Marketers are stuck in Tim Urban’s dark playground of procrastination – scurrying around, distracted by the latest shiny thing, devouring frameworks and principles, but feeling empty and unsatisfied as they know nothing productive is actually being done.

According to Tim Pyhcyl, a procrastination researcher at Carelton University in Ottawa and author of ‘solving the procrastination puzzle’, there are six task characteristics that make people more likely to procrastinate:

  • Be boring
  • Be frustrating
  • Be difficult
  • Lack personal meaning and intrinsic rewards
  • Be ambiguous
  • Be unstructured

Personalisation programs tick a lot of those boxes: missing data or a lack of channel integration can be incredibly frustrating. It can be difficult, with 72% of marketers saying tech is getting in the way. It’s often ambiguous as we ask ‘why are we personalising, what is it designed to achieve?’. Finally, it’s unstructured: with ‘where do we start?’ becoming the ever-present question. It’s no wonder so many personalisation programs get stuck in a loop of workshops and strategy refinements without any real results.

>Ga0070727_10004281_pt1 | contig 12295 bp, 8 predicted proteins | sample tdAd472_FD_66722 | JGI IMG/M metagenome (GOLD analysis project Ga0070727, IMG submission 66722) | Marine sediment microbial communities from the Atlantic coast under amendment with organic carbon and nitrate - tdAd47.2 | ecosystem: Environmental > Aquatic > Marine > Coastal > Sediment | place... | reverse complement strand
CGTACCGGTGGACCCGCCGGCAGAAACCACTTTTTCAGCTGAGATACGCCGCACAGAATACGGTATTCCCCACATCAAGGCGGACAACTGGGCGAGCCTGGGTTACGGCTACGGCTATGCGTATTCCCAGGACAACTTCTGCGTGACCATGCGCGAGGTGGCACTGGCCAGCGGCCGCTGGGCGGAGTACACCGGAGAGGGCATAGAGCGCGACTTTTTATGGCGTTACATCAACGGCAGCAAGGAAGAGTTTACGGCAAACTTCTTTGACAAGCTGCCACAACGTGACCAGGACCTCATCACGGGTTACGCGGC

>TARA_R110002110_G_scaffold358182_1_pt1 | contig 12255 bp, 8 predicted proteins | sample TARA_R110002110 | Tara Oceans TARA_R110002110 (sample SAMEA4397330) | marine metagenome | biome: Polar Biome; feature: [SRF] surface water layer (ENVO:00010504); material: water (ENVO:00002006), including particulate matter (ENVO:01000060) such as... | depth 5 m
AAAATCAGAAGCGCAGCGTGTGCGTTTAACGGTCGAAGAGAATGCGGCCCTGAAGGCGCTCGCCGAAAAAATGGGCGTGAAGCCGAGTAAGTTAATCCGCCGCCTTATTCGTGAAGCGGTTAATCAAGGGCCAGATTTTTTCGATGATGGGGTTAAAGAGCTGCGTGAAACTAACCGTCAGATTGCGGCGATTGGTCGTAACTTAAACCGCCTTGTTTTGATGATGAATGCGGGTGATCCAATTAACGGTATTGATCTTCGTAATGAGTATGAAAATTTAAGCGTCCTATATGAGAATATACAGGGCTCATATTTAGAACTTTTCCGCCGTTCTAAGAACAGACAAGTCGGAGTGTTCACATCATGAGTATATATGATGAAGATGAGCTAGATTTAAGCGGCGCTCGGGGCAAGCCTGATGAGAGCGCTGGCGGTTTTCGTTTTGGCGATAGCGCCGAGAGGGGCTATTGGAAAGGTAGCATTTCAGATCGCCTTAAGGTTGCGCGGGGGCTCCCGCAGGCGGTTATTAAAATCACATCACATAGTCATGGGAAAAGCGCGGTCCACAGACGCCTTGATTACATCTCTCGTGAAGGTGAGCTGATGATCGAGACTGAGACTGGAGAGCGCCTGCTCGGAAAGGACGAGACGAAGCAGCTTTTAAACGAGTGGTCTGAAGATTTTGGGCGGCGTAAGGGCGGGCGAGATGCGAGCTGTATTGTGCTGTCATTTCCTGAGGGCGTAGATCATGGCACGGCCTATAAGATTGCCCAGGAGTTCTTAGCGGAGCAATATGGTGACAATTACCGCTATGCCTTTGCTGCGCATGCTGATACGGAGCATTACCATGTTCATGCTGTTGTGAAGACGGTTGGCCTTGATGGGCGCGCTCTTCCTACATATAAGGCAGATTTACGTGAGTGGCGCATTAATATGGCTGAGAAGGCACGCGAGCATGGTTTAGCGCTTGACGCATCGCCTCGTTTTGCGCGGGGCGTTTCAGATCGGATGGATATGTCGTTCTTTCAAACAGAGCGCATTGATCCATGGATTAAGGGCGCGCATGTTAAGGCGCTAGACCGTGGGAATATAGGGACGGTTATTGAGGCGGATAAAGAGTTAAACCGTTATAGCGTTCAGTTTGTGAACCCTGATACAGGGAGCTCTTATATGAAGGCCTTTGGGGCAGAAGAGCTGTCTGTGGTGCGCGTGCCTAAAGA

A good way to break out of this dark playground is to apply a simple framework and then focus on a narrow use case or a couple of use cases, to begin with.

Spotify, Netflix, Amazon – the brands seen as leaders in this space – didn’t start to personalise the entire end-to-end customer experience from day one. If you do this, you are doomed before start. It won’t be long before paralysis kicks in and you’ve lost yet another week in the dark playground.

Instead, choose a customer experience that has a measurable conversion point and create a hypothesis to run a personalisation test against it. Make sure that there’s a problem or opportunity here that needs solving and that personalisation is a good opportunity to solve it.